British-born writer-director Colin Nutley's first feature set in his native land, "The Queen of Sheba's Pearls," is a slow-burning slice of period-Brit magical realism that pays powerful dividends in its final reels. This upscale, quality production deserves platforming at a major festival prior to specialized release. Pic opens in Sweden Dec. 25.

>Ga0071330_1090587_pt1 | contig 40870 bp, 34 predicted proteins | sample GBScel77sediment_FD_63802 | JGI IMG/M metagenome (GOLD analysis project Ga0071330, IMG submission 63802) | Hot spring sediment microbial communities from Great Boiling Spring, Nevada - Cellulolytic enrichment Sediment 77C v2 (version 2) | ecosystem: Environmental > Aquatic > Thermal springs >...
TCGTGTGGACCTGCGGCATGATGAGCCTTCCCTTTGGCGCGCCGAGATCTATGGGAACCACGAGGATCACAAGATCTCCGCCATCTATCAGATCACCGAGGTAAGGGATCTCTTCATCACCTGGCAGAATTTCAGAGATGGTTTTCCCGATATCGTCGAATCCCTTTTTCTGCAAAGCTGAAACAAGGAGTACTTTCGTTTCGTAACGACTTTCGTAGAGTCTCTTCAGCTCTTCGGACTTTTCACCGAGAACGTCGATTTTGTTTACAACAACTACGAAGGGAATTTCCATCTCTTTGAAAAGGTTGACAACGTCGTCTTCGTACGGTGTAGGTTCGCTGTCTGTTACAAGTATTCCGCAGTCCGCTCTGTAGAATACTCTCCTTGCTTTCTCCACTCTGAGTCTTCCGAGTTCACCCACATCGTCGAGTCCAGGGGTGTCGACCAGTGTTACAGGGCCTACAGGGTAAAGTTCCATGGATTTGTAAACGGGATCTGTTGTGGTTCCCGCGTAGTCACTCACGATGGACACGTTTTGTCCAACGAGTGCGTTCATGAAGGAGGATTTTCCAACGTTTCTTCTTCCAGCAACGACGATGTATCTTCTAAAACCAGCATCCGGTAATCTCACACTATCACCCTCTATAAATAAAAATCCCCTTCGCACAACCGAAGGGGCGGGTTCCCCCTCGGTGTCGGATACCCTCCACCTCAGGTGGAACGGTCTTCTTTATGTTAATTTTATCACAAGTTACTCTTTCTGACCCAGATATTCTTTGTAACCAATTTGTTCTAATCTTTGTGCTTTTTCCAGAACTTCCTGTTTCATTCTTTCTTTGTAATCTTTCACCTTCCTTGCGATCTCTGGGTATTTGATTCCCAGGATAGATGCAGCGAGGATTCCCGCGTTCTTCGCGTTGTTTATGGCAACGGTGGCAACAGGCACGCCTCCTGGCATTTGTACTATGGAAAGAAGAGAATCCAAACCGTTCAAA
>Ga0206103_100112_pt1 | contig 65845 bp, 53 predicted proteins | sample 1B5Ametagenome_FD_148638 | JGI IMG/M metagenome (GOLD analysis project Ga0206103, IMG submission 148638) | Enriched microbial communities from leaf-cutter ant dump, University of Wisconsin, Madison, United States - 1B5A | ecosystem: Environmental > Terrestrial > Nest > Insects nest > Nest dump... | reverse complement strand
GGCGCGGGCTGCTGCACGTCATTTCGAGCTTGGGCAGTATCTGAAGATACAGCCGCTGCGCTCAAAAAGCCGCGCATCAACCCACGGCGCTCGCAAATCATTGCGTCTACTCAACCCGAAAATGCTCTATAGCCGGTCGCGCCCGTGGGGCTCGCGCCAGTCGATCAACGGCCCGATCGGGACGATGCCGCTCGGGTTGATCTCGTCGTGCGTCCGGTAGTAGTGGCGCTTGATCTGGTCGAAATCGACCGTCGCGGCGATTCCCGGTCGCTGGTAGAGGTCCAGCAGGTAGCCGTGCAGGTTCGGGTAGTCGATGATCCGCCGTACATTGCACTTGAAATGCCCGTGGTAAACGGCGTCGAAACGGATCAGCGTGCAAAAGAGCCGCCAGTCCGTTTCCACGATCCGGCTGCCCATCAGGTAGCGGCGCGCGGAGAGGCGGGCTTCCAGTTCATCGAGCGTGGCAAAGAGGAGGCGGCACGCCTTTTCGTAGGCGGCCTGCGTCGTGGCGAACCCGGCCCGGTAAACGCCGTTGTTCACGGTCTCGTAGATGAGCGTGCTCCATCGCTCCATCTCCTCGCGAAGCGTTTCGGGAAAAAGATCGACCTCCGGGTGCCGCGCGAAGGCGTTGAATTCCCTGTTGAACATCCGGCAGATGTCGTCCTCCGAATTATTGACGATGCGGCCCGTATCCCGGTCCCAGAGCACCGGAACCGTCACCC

Inhabiting areas of memory and emotion barely tapped in his previous movies, British-born writer-director Colin Nutley’s first feature set in his native land, “The Queen of Sheba’s Pearls,” is a slow-burning slice of period-Brit magical realism that pays powerful dividends in its final reels. Cast in depth, pic is toplined by Nutley’s regular muse-cum-wife, Swedish actress Helena Bergstrom, as a mysterious stranger who throws a tightly-wound English family for a loop in grim, post-WWII Blighty. This upscale, quality production deserves platforming at a major festival prior to specialized release. Pic opens in Sweden Dec. 25.Residing in Sweden for the past two decades, during which time he’s become renowned for a series of often blackly comic views of his adopted country’s social mores (“House of Angels,” “The Last Dance,” “Such Is Life”), Nutley, at the ripe old age of 60, has reached down and summoned a picture that seems to reconcile both sides of a split life. Recognizably “Swedish” in its visual rigor and compositions, though thoroughly “British” in the power of its emotional suppression, “Pearls” is unquestionably his most substantial movie to date. Bookended by scenes of an aged woman (Bergstrom) silently recalling earlier times, film plunges the viewer into the yarn with little backgrounding. The relationships among the many characters only become clear as things progress. Sideways approach to storytelling augurs the whole later tone of the film, which plays at one small remove from reality while remaining grounded in social niceties of the time. Opening reels continue the dreamy atmosphere of the prologue, as pic flashbacks to 1944. Young mother Emily (Bergstrom) sees off her young son Jack at a train station. He is going to stay with his grandmother, Laura Pretty (Elizabeth Spriggs). In a rapid development that seems forced at the time but makes sense later on, when Jack arrives, Laura tells him Emily has been killed by a crashing airplane. Cut to eight years later, and Jack (Rollo Weeks) is now a teenager at a traditional English public school — the curious rituals of which are succinctly sketched by Nutley with a gently raised eyebrow. At the sprawling country home where he lives with his extended family — Laura, her undertaker brother-in-law Edward (Peter Vaughan), her grown daughters Audrey (Lindsay Duncan) and Peggy (Natasha Little), and Jack’s dad, Harold (Lorcan Cranitch), who works for Edward — Jack is celebrating his 16th birthday when a glamorous Swedish blonde walks in and jaws drop. She’s an exact double of Jack’s late mom. In these first three reels, Nutley serves up lot of detail that seems aimed at deliberately disconcerting the viewer. And as Laura sweeps the glamorous Nancy Ackerman (Bergstrom) out of the room, their oblique, clandestine conversation trades on information that no one else, including the audience, is yet party to. Without any more explanation, Nancy takes up residence as a housemaid. For Jack, it’s as if his mother has come back to life again, especially as Nancy is wearing a pearl necklace that’s identical to his mom’s. The gradual unraveling of the mystery of Nancy’s identity impacts on the whole family. But that’s only the first half of a film that fans out to include all their emotional lives. In a beautifully graded finale, crosscutting between a village dance and Jack playing a kissing game (pic’s title) with girls his age, the script brings all the strands together in a warm and emotionally powerful celebration of the continuity of life, and how the past can indeed coexist with the present. As one character says, “A ship may go out of sight over a horizon, but it’s still there.” Nutley has tiptoed through some of this territory in previous features (especially in “The Last Dance”), but there’s a scope and complexity to “Pearls” that’s totally new. Helmer has stated that, though pic is based on his own memories of growing up in southern England, it’s not autobiographical. However, there’s a self-confidence in the writing and direction that seems to allow Nutley to take the gamble of a measured first hour (centered on the mystery of Nancy’s identity) before widening the film out into a broader emotional portrait. Ironically, Nutley’s Swedish films attracted attention for their forthright, very “un-Swedish” emotions and attitudes; British-set “Pearls,” in contrast, trades on emotional reservation. In the type of role she’s often played before, Bergstrom is fine as the exotic foreigner who tolerates but doesn’t feel bound by local social rules, though the thesp is a tad too brittle to touch the core of her character’s sadness. She’s surrounded, however, by a top-flight lineup of British character actors: Duncan is marvelous as the acid-tongued Audrey, Cranitch comes through in the second half as the confused father, and Spriggs is aces as the wise old grandmother who’s spent a lifetime sitting on a shocking secret. Only rarely does the movie’s grasp falter. A sequence between Nancy and an uptight school matron (vet Eileen Atkins) trades too obviously on national stereotypes, and some late-on comic shtick revolving around a death seems out of place amid the generally underplayed humor. Tech package is aces, from Jens Fischer’s widescreen lensing of both interiors and (stunningly) some wide-open spaces to Per Andreasson’s warm, Nordic-tinged score. Period detail in costume and production design is spot on. Dialogue contains just a tiny amount of Swedish.